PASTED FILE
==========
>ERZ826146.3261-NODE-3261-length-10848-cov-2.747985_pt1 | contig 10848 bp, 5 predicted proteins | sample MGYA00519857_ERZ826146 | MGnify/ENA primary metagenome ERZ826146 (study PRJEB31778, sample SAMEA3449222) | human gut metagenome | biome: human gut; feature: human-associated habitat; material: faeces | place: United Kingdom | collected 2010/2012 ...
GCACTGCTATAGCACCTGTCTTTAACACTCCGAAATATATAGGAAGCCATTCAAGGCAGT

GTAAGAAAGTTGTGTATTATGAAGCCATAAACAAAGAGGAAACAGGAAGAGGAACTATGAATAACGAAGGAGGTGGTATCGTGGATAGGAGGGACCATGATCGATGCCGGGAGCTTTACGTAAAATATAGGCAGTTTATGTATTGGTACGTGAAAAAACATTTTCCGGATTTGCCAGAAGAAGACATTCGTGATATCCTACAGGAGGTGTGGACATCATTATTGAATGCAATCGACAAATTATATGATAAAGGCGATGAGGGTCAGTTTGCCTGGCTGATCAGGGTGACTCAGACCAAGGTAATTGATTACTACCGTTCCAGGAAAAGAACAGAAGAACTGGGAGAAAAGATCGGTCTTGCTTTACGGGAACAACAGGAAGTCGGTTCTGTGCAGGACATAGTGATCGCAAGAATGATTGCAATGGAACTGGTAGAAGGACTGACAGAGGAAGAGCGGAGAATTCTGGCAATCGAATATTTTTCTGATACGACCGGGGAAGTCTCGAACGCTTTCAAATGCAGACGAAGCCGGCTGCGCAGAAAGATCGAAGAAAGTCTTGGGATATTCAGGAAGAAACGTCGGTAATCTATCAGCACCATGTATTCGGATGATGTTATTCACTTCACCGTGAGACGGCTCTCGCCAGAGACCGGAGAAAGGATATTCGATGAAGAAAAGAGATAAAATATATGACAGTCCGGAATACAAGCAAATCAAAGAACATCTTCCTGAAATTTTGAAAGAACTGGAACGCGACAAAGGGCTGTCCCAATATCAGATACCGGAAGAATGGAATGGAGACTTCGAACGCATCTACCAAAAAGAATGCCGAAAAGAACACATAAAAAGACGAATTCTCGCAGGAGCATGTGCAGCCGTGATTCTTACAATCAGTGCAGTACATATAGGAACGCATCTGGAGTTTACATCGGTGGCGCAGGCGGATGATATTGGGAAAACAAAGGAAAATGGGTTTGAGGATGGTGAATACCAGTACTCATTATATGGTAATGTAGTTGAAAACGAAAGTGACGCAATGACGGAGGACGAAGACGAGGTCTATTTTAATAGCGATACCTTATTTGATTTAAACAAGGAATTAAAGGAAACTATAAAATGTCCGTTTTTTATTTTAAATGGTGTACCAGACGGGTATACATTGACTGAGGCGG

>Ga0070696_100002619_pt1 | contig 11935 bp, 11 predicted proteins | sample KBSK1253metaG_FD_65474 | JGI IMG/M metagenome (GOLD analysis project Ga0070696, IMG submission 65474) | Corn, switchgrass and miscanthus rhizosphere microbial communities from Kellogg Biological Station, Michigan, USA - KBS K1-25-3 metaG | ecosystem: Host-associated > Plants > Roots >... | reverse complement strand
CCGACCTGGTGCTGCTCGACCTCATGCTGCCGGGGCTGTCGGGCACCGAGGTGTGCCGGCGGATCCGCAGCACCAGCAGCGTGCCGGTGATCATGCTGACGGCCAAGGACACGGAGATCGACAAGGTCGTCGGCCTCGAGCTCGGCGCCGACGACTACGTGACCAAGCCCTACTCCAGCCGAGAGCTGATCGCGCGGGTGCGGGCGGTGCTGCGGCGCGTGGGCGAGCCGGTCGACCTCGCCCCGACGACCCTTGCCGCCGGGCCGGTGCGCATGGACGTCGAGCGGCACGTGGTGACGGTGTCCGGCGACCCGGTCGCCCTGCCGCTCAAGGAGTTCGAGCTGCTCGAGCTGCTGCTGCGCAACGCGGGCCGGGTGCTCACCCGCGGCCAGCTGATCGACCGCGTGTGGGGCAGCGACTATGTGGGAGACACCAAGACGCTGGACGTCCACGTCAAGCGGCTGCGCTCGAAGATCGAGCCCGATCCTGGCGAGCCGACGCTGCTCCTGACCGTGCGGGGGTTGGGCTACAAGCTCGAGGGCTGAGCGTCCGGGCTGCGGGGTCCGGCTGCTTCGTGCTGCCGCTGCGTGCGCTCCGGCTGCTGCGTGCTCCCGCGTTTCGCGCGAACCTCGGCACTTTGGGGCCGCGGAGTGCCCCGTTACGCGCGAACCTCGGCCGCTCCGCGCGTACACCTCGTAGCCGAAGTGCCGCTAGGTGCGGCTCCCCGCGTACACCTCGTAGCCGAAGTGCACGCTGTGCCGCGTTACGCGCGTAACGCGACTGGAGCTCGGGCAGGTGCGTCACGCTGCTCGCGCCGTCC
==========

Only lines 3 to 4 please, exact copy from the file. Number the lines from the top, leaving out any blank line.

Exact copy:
GTAAGAAAGTTGTGTATTATGAAGCCATAAACAAAGAGGAAACAGGAAGAGGAACTATGAATAACGAAGGAGGTGGTATCGTGGATAGGAGGGACCATGATCGATGCCGGGAGCTTTACGTAAAATATAGGCAGTTTATGTATTGGTACGTGAAAAAACATTTTCCGGATTTGCCAGAAGAAGACATTCGTGATATCCTACAGGAGGTGTGGACATCATTATTGAATGCAATCGACAAATTATATGATAAAGGCGATGAGGGTCAGTTTGCCTGGCTGATCAGGGTGACTCAGACCAAGGTAATTGATTACTACCGTTCCAGGAAAAGAACAGAAGAACTGGGAGAAAAGATCGGTCTTGCTTTACGGGAACAACAGGAAGTCGGTTCTGTGCAGGACATAGTGATCGCAAGAATGATTGCAATGGAACTGGTAGAAGGACTGACAGAGGAAGAGCGGAGAATTCTGGCAATCGAATATTTTTCTGATACGACCGGGGAAGTCTCGAACGCTTTCAAATGCAGACGAAGCCGGCTGCGCAGAAAGATCGAAGAAAGTCTTGGGATATTCAGGAAGAAACGTCGGTAATCTATCAGCACCATGTATTCGGATGATGTTATTCACTTCACCGTGAGACGGCTCTCGCCAGAGACCGGAGAAAGGATATTCGATGAAGAAAAGAGATAAAATATATGACAGTCCGGAATACAAGCAAATCAAAGAACATCTTCCTGAAATTTTGAAAGAACTGGAACGCGACAAAGGGCTGTCCCAATATCAGATACCGGAAGAATGGAATGGAGACTTCGAACGCATCTACCAAAAAGAATGCCGAAAAGAACACATAAAAAGACGAATTCTCGCAGGAGCATGTGCAGCCGTGATTCTTACAATCAGTGCAGTACATATAGGAACGCATCTGGAGTTTACATCGGTGGCGCAGGCGGATGATATTGGGAAAACAAAGGAAAATGGGTTTGAGGATGGTGAATACCAGTACTCATTATATGGTAATGTAGTTGAAAACGAAAGTGACGCAATGACGGAGGACGAAGACGAGGTCTATTTTAATAGCGATACCTTATTTGATTTAAACAAGGAATTAAAGGAAACTATAAAATGTCCGTTTTTTATTTTAAATGGTGTACCAGACGGGTATACATTGACTGAGGCGG

>Ga0070696_100002619_pt1 | contig 11935 bp, 11 predicted proteins | sample KBSK1253metaG_FD_65474 | JGI IMG/M metagenome (GOLD analysis project Ga0070696, IMG submission 65474) | Corn, switchgrass and miscanthus rhizosphere microbial communities from Kellogg Biological Station, Michigan, USA - KBS K1-25-3 metaG | ecosystem: Host-associated > Plants > Roots >... | reverse complement strand